“I’d like to think that both the president and the Republican Party and the Democratic Party are all allies of the American Jewish community,” he said.

In Omaha, a purple dot in a red state, Rabbi Steven Abraham spent time on Friday considering how to address the latest controversy at services this weekend.

“Right now, in the Jewish community, this is becoming a left-right issue, support for Israel, the settlements, all those conversations are becoming a huge divide,” said Rabbi Abraham, who leads Beth El synagogue, a Conservative congregation. “There is a real wedge being created in the Jewish community.”

Some worry that the implicit effort to exploit Democratic Party divisions over Israel for political gain will only worsen as the presidential campaign season unfolds, pointing to Jewish populations in key swing states like Florida, Ohio, Pennsylvania and Michigan, as a reason for both sides to keep Jews in the political spotlight.

“We fear that in places like Florida over the campaign the weaponization of Jews and of Israel could become totally out of control,” said David Harris, head of the American Jewish Committee, a nonpartisan pro-Israel advocacy organization. “You have a very substantial Jewish voting population, that’s to some degree older, and perhaps more vulnerable to these kinds of anti-Israel, anti-Zionism fears.”

For other Jewish voters and activists, this political moment has roused both ancient fears and modern security concerns. Hate crimes against Jews have risen for three years, according to the F.B.I., accounting for a majority of all religion-based hate crimes at 58.1 percent of incidents. Muslims were the second most frequent target, at 18.6 percent.

Armed guards and metal detectors in synagogues and schools have become more prevalent at Jewish institutions in the United States.

Jewish Republicans are standing by a president that they see as a strong supporter of Israel, pointing to steps taken by his administration including breaking with decades of U.S. policy to relocate the United States Embassy last year from Tel Aviv to the holy city of Jerusalem.

“I don’t think our president did anything wrong at all. He has a first amendment right to say what he thinks,” said Fred Zeidman, a Houston-based Republican donor who sits on the board of the Republican Jewish Coalition, “My God, when I look at what he’s done for Israel, I’m not going take issue with anything he’s said or done.”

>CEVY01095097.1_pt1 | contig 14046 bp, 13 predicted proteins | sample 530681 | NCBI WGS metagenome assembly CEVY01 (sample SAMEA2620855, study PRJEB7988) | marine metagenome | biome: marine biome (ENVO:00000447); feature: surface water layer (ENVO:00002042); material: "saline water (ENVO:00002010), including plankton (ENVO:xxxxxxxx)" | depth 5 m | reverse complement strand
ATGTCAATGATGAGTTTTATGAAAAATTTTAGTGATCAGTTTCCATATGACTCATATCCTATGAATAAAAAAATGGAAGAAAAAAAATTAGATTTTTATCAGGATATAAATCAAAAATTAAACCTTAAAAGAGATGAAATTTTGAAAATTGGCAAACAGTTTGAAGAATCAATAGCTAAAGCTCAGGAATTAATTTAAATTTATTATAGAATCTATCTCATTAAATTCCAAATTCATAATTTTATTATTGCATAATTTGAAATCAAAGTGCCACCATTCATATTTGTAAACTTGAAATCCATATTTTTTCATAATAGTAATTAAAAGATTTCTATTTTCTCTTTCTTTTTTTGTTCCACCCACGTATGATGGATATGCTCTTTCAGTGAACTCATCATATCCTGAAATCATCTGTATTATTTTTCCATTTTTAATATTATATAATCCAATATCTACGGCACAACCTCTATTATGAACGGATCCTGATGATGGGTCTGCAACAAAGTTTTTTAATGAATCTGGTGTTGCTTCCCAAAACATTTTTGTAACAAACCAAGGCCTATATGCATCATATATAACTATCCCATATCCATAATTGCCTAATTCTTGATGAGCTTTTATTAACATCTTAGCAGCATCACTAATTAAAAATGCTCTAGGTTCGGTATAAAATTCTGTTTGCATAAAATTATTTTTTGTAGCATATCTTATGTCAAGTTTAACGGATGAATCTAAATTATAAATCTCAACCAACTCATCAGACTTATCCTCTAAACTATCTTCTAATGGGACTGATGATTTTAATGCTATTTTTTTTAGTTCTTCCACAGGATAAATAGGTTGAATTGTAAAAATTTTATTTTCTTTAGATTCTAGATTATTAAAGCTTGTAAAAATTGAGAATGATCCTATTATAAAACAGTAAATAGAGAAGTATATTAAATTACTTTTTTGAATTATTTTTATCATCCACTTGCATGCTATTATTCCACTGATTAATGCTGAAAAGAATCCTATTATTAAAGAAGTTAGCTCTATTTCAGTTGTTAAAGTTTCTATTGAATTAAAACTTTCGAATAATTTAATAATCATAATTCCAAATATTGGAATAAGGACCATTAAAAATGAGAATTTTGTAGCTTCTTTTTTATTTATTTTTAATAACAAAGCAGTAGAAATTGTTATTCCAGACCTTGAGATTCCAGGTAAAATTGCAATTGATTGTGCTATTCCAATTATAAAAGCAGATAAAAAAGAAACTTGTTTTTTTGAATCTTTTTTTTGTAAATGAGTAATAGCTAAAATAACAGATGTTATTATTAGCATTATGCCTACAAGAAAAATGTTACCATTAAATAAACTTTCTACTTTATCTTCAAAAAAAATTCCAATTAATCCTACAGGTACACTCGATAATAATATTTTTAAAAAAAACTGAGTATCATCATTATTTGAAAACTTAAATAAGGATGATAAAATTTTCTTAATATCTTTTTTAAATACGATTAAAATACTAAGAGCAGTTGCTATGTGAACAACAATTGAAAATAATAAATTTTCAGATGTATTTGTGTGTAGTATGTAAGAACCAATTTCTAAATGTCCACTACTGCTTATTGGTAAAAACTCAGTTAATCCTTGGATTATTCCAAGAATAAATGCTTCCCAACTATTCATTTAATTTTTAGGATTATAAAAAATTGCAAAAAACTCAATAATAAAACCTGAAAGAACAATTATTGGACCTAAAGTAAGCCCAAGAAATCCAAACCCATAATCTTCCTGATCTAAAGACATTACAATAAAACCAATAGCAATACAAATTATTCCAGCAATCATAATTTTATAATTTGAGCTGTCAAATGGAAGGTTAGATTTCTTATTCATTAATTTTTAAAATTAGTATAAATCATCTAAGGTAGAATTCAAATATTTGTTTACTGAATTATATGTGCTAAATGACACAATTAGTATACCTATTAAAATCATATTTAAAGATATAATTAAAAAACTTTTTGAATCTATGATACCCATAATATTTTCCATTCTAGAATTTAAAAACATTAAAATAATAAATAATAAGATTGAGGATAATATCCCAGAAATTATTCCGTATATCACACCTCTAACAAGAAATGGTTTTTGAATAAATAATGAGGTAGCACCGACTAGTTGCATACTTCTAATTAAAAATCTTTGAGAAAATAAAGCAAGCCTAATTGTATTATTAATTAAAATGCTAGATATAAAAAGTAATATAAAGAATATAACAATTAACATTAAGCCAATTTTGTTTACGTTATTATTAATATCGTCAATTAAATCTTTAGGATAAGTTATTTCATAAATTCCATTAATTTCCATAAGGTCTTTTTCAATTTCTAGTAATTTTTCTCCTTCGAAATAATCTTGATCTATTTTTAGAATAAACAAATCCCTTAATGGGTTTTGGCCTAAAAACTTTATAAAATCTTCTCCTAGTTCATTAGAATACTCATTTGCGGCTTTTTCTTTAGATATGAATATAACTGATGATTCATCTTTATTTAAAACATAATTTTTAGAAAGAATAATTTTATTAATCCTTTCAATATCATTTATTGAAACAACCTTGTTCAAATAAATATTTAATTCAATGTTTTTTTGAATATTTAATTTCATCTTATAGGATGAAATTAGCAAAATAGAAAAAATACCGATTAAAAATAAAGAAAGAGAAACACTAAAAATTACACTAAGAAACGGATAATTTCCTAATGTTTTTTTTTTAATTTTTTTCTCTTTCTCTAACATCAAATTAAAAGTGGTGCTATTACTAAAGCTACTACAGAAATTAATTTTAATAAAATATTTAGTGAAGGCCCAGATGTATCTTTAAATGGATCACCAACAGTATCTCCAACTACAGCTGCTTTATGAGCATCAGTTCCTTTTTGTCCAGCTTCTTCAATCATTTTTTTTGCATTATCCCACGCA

But Democrats fear that Mr. Trump’s alliance with Mr. Netanyahu will further politicize support for Israel, driving liberals away from backing the Jewish state and driving more observant Jews away from backing the Democratic Party.

Democrats fear that Mr. Trump’s alliance with Mr. Netanyahu will politicize support for Israel.CreditTom Brenner/The New York Times

While Jews still vote overwhelmingly with the Democratic Party, polling reflects a partisan divide that tracks along levels of religious observance.

Seventy-nine percent of Jews voted for Democrats in the 2018 midterms, according to exit polls. But eight percent of ultra-Orthodox and 33 percent of modern Orthodox Jews consider themselves Democrats, compared to 64 percent of reform Jews and 58 percent of self-identified secular Jews, according to the annual Survey of American Jewish Opinion released in June.

The political dynamics haven’t made it any easier for Jewish leaders forced to confront political concerns along with their security challenges.

At the politically-divided Conservative congregation in Los Angeles led by Rabbi David Wolpe, a humanitarian drive for families at the border led to a debate over immigration policy.

“I’m trying to depoliticize the conversation in my own congregation,” he said. “To say not everything is about Trump and not everything is about ‘the squad.’ There is so much more to life.”

In Pinecrest, Florida, just south of Miami, an area known for its strong support of Israel, Rabbi Rachel G. Greengrass who leads Temple Beth Am, a Reform congregation, called Mr. Trump’s move “shocking,” and separate from the conversations about the congresswomen’s views of Israel, which some in the Jewish community have seen as anti-Semitic or tone-deaf.